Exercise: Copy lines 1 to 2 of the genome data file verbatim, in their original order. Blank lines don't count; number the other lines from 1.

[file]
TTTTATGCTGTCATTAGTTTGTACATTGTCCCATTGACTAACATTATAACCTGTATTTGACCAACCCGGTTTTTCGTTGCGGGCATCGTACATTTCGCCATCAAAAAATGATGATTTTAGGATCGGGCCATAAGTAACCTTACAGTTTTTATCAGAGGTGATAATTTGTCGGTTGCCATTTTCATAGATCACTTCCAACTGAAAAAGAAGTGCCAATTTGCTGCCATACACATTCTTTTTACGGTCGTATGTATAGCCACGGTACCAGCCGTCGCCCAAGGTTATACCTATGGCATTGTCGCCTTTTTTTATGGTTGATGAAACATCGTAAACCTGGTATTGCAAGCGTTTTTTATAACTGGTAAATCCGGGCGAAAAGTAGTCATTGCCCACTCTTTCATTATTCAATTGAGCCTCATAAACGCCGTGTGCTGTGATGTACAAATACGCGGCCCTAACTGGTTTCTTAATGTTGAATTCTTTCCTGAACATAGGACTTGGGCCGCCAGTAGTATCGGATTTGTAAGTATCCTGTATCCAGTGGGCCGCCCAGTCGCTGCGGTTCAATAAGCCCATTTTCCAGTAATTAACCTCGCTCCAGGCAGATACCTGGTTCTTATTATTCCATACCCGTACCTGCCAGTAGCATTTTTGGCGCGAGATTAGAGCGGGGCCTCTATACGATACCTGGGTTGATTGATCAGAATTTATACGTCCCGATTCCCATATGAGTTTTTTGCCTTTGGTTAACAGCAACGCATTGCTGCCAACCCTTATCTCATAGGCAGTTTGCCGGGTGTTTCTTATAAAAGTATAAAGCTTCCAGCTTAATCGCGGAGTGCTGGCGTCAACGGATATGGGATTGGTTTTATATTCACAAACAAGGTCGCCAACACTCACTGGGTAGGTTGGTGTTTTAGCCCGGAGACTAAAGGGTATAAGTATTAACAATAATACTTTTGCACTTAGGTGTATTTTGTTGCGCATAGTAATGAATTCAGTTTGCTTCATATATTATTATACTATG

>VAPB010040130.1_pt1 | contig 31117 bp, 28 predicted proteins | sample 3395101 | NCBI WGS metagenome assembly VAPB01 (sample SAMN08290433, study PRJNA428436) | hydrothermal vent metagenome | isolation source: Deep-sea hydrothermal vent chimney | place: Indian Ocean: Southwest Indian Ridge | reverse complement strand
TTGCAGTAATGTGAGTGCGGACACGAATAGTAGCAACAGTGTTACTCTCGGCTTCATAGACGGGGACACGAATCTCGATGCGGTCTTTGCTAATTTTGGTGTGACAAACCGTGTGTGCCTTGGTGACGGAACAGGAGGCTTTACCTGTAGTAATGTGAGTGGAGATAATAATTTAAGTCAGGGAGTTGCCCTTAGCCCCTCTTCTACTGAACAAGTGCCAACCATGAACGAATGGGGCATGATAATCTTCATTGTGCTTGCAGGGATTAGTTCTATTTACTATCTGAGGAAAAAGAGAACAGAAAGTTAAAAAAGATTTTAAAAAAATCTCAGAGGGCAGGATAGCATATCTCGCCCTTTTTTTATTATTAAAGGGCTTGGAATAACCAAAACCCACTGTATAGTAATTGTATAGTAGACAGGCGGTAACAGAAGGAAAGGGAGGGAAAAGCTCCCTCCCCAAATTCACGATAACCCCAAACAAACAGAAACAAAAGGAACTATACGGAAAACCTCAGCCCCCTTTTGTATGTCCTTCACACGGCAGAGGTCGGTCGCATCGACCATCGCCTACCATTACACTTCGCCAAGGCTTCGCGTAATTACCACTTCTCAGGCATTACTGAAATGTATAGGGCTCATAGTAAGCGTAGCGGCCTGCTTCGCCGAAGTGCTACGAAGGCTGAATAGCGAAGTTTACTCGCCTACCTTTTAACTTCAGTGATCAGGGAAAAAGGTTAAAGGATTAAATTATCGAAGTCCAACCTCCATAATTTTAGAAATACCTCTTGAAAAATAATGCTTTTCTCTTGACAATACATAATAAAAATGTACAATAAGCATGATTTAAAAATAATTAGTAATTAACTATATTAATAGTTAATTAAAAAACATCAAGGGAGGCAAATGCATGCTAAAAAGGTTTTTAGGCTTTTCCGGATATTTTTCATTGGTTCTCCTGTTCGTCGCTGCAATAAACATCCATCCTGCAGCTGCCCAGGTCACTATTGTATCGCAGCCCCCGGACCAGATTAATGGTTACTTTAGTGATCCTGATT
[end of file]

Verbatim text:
TTTTATGCTGTCATTAGTTTGTACATTGTCCCATTGACTAACATTATAACCTGTATTTGACCAACCCGGTTTTTCGTTGCGGGCATCGTACATTTCGCCATCAAAAAATGATGATTTTAGGATCGGGCCATAAGTAACCTTACAGTTTTTATCAGAGGTGATAATTTGTCGGTTGCCATTTTCATAGATCACTTCCAACTGAAAAAGAAGTGCCAATTTGCTGCCATACACATTCTTTTTACGGTCGTATGTATAGCCACGGTACCAGCCGTCGCCCAAGGTTATACCTATGGCATTGTCGCCTTTTTTTATGGTTGATGAAACATCGTAAACCTGGTATTGCAAGCGTTTTTTATAACTGGTAAATCCGGGCGAAAAGTAGTCATTGCCCACTCTTTCATTATTCAATTGAGCCTCATAAACGCCGTGTGCTGTGATGTACAAATACGCGGCCCTAACTGGTTTCTTAATGTTGAATTCTTTCCTGAACATAGGACTTGGGCCGCCAGTAGTATCGGATTTGTAAGTATCCTGTATCCAGTGGGCCGCCCAGTCGCTGCGGTTCAATAAGCCCATTTTCCAGTAATTAACCTCGCTCCAGGCAGATACCTGGTTCTTATTATTCCATACCCGTACCTGCCAGTAGCATTTTTGGCGCGAGATTAGAGCGGGGCCTCTATACGATACCTGGGTTGATTGATCAGAATTTATACGTCCCGATTCCCATATGAGTTTTTTGCCTTTGGTTAACAGCAACGCATTGCTGCCAACCCTTATCTCATAGGCAGTTTGCCGGGTGTTTCTTATAAAAGTATAAAGCTTCCAGCTTAATCGCGGAGTGCTGGCGTCAACGGATATGGGATTGGTTTTATATTCACAAACAAGGTCGCCAACACTCACTGGGTAGGTTGGTGTTTTAGCCCGGAGACTAAAGGGTATAAGTATTAACAATAATACTTTTGCACTTAGGTGTATTTTGTTGCGCATAGTAATGAATTCAGTTTGCTTCATATATTATTATACTATG

>VAPB010040130.1_pt1 | contig 31117 bp, 28 predicted proteins | sample 3395101 | NCBI WGS metagenome assembly VAPB01 (sample SAMN08290433, study PRJNA428436) | hydrothermal vent metagenome | isolation source: Deep-sea hydrothermal vent chimney | place: Indian Ocean: Southwest Indian Ridge | reverse complement strand